Apprenticeship overhaul needed to make up the numbers

July 5, 2024 BY

Recent data shows that building and construction apprenticeship commencements have fallen 22 per cent in the year to December 2023.

As the building industry scrambles to boost its workforce in preparation for the Big Build, new data is showing the industry is already on the backfoot with apprentice numbers in decline.

The recent data released from the National Centre for Vocational Education and Research shows building and construction apprenticeship commencements have fallen 22 per cent in the year to December 2023.

Only 41,935 people started a building and construction-related apprenticeship in 2023, down from 54,035.

In response, Master Builders Australia has released Future of the workforce: apprentices in building and construction report, which shows it will take a village to ensure Australia attracts and retains our next generation of trade apprentices.

The report highlights some of the barriers impacting the industry’s ability to attract and retain apprentices and puts forward a holistic list of recommendations to reverse this trend.

MBA chief executive officer Denita Wawn said that despite a sizeable workforce of more than 1.35 million people, the industry was facing acute shortages with an annual exit rate of 8 per cent, of which we are presently only replacing half of that rate.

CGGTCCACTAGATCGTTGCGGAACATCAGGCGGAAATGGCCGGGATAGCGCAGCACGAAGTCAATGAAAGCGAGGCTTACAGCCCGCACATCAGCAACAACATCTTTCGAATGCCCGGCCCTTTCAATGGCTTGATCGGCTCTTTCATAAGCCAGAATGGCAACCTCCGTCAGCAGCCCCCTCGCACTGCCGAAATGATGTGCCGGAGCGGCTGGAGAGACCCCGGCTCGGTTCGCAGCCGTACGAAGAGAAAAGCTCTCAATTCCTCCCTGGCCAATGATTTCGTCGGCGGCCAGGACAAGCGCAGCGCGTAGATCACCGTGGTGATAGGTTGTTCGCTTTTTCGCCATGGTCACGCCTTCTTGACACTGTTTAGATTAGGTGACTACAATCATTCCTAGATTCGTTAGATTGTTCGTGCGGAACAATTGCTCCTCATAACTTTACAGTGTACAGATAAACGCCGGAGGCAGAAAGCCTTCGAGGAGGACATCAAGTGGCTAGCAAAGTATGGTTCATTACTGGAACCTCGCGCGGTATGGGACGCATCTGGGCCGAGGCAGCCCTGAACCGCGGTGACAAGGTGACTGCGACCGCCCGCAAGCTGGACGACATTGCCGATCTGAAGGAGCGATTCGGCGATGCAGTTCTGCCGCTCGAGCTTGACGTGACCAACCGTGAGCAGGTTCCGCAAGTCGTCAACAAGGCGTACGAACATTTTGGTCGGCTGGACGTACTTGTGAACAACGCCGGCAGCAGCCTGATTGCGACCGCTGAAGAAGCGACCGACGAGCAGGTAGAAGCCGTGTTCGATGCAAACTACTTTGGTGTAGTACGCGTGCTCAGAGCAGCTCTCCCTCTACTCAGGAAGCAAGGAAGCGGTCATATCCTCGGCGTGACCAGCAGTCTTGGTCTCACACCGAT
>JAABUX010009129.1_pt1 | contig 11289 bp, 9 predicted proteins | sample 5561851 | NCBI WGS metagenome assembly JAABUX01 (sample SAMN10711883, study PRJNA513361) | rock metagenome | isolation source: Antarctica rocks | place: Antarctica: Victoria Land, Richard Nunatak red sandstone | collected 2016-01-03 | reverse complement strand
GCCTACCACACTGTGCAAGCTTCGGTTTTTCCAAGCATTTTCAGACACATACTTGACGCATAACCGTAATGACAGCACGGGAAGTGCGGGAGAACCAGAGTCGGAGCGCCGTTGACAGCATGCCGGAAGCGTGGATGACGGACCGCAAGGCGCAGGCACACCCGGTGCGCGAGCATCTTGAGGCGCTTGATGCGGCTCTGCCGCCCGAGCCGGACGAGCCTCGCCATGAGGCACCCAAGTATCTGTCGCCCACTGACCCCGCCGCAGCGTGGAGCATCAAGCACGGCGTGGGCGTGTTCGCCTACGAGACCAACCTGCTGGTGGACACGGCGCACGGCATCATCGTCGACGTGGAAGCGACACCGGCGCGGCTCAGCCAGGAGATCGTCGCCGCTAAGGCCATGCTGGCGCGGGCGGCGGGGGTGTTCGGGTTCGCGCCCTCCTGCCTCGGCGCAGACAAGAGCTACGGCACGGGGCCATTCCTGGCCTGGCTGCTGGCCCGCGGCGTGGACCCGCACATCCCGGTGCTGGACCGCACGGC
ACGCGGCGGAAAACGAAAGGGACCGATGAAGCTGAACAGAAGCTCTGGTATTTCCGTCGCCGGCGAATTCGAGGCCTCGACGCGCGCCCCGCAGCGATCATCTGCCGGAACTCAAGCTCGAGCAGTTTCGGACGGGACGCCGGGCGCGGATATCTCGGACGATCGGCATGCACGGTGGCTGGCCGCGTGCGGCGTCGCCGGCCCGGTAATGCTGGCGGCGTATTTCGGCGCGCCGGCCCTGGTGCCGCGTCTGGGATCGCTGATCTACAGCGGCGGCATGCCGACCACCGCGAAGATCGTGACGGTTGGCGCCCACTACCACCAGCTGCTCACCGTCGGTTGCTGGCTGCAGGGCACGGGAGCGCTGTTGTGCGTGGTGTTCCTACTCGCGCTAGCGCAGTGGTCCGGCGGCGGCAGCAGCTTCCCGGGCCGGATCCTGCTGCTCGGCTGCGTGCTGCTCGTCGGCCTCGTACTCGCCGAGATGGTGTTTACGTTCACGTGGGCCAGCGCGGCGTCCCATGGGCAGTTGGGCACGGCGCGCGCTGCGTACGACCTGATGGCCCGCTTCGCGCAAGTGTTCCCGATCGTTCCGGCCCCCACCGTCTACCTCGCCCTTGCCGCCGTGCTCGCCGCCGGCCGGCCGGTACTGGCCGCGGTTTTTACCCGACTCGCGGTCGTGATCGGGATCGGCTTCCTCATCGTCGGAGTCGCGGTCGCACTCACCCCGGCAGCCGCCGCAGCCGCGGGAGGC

“Prolonged construction labour shortages will lead to a $57 billion reduction in Australia’s GDP over the next five years.

“The role of improving our domestic pipeline of workers is critical to overcoming the housing crisis.

“For decades, we have seen the cultural erosion of trade apprenticeships with students being pushed towards the university system.”

The industry notes their apprentices are paid to learn, unlike their higher education counterparts who pay

to learn.

VET and higher education are both integral parts of Australia’s education system and should be viewed as such, the MBA argues.

Ms Wawn said it would take a concerted effort by governments, industry, schools and the broader community to turn the ship around.

“The federal government made a range of positive announcements aimed at attracting more apprentices into the building and construction industry in the recent budget.

“We would like to see these measures expanded with stronger support from states and territories.”

The MBA recommendations include:

Promoting varied and rewarding pathways to school-aged students, their parents and careers advisers

Overhauling the funding for and quality of careers education in schools

Investing in programs that provide clear and practical information on what an apprenticeship and future career pathway in the industry could be

Supporting schools to adopt better integrated vocational education and training into the school curriculum, especially in early high-school years

Encouraging secondary school students to undertake their White Card training, and

Expanding support for women in building and construction programs.